I am working right now on a research paper entitled "Political Division and Democratization in the Middle East." A small description on the project: When we look to the legislative elections in Lebanon, the Palestinian Authority, and Iraq, these elections, rather than creating conditions of stability and political harmony, accelerated their societies' entrance into conflict and political rivalry, setting the stage for intense fighting and outbidding. Although the touted paradigm of democratic transition claims to guarantee peace and stability, it appears difficult, if not impossible for political entities in the Middle East, even the ones which have seemingly adhered to the standards of democratization, to attain peace and stability. The strange paradoxes presented in the three latter cases is that the need for democracy is supposed to rise higher than degrees of division and unity. It is believed to be able to moderate the positions of the involved parties, spurring them to re-draft both evaluations and calculations, ultimately leading them to consensus, and even perhaps compromise. The exact opposite, however, happened in these cases.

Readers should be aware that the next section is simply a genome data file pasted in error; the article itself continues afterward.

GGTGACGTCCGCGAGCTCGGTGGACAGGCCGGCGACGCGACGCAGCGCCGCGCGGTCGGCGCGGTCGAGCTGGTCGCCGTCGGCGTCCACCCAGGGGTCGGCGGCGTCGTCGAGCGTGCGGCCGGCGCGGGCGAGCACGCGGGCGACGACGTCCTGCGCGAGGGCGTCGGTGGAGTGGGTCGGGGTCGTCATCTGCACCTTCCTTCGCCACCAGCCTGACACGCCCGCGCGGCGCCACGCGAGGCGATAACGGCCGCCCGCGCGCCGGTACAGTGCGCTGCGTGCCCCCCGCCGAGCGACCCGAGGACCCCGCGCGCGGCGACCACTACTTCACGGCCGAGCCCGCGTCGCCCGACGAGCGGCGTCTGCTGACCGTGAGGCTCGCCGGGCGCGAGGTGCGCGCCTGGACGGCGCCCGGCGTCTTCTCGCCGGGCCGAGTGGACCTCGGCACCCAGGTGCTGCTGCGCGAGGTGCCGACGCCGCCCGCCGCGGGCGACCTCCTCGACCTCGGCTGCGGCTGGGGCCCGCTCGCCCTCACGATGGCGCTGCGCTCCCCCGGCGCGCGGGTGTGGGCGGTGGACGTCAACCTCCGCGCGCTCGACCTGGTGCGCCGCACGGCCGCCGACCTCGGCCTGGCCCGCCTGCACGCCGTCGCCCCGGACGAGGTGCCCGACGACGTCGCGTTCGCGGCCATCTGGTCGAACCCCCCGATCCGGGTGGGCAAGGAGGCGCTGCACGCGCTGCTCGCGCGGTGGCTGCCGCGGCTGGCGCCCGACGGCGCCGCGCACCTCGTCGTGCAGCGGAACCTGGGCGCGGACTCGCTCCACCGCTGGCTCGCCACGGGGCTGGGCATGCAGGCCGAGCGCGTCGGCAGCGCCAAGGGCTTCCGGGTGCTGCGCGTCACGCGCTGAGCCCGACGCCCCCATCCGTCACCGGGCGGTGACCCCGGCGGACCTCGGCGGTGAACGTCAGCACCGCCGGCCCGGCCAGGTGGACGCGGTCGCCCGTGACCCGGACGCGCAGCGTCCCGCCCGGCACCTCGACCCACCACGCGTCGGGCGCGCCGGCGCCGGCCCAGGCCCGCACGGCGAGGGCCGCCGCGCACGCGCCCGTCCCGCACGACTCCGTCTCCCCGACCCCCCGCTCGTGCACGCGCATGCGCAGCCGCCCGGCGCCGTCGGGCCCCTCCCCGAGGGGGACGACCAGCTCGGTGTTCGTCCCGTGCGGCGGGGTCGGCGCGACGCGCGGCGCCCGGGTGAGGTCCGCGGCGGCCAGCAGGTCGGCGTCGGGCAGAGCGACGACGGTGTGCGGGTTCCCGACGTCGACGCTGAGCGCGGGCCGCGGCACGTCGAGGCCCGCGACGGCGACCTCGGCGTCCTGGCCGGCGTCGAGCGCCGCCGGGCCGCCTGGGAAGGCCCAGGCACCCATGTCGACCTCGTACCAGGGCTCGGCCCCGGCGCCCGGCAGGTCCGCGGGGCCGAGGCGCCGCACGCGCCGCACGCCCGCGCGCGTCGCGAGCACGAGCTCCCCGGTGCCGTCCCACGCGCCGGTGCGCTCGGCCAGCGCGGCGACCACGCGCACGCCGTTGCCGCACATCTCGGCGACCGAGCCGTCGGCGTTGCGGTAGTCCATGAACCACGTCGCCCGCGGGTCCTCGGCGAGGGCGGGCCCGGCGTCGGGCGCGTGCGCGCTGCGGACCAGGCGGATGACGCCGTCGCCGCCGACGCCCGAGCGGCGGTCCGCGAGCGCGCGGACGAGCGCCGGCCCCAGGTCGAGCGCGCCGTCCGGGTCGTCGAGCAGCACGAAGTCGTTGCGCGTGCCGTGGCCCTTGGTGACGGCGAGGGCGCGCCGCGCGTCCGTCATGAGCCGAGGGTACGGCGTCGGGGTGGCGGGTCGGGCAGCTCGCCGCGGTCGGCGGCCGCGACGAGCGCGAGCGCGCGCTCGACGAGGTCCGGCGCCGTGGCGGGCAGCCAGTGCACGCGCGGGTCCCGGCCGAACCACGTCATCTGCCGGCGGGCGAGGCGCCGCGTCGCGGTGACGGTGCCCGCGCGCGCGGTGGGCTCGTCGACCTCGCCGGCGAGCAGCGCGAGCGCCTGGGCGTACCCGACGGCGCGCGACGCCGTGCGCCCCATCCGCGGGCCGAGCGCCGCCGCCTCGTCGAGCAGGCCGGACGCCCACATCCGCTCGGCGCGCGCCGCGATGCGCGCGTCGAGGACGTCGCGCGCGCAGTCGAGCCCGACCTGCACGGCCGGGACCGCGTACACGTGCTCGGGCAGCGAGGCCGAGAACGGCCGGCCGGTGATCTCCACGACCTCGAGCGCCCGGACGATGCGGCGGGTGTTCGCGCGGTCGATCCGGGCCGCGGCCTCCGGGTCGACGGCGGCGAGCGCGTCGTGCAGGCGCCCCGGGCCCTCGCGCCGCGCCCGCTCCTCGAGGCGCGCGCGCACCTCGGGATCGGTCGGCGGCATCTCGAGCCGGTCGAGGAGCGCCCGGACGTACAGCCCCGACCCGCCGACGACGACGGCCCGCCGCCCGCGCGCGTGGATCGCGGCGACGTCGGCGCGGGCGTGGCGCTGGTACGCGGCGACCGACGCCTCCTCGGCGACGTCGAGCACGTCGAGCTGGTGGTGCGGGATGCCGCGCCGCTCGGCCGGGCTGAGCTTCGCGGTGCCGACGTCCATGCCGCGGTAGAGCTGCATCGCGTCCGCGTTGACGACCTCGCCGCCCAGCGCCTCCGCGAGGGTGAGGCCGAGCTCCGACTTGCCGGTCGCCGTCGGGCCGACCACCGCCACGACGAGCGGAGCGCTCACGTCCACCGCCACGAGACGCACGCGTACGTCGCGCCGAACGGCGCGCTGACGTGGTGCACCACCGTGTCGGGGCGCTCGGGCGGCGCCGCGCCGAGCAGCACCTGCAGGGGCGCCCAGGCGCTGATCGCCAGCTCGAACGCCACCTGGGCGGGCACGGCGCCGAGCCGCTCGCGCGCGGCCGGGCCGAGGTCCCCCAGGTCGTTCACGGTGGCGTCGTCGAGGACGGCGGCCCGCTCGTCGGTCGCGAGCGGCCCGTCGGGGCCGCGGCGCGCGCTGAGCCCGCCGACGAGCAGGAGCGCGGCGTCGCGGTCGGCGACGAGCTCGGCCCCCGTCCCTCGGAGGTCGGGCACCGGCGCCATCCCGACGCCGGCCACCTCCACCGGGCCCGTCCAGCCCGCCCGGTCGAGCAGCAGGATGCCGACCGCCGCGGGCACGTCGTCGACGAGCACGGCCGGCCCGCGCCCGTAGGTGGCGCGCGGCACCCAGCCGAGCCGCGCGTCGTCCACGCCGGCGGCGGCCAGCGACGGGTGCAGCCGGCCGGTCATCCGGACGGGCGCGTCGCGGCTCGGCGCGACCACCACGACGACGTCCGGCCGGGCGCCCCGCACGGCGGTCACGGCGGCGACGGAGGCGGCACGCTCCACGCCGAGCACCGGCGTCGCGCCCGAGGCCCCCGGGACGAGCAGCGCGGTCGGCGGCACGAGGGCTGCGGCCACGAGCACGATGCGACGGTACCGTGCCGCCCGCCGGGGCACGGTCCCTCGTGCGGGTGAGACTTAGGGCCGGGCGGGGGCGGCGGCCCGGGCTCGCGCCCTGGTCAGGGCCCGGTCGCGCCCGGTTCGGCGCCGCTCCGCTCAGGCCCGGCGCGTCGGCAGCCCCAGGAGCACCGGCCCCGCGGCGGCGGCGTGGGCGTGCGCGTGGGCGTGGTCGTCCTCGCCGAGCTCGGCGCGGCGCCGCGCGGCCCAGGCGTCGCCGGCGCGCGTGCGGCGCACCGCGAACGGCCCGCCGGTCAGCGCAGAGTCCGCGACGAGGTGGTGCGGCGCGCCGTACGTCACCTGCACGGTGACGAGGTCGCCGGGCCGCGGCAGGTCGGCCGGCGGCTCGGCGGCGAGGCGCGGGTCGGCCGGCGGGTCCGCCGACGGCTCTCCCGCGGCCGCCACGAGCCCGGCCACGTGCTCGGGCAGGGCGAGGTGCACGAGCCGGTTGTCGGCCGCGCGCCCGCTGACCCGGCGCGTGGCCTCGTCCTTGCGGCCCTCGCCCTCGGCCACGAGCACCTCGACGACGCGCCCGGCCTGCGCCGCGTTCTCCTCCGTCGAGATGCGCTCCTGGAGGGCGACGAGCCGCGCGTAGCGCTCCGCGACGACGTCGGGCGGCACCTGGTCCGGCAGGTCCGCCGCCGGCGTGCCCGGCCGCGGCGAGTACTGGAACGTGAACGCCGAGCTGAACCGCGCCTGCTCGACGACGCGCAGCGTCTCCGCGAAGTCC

||Ziadeh, Radwan. 2005. "The Near Peace: The Syrian-Israeli Negotiations."|
||Ziadeh, Radwan. 2009. "The Kurds in Syria : Fuelling Separatist Movements in the Region?" Special Report No. 220, U.S. Institute of Peace Washington, D.C.|
||Ziadeh, Radwan. 2010. Power and Policy in Syria: Intelligence Services, Foreign Relations and Democracy in the Modern Middle East. I.B.Tauris.|
Law and Policy SECONDARY
International Relations PRIMARY
Policy History PRIMARY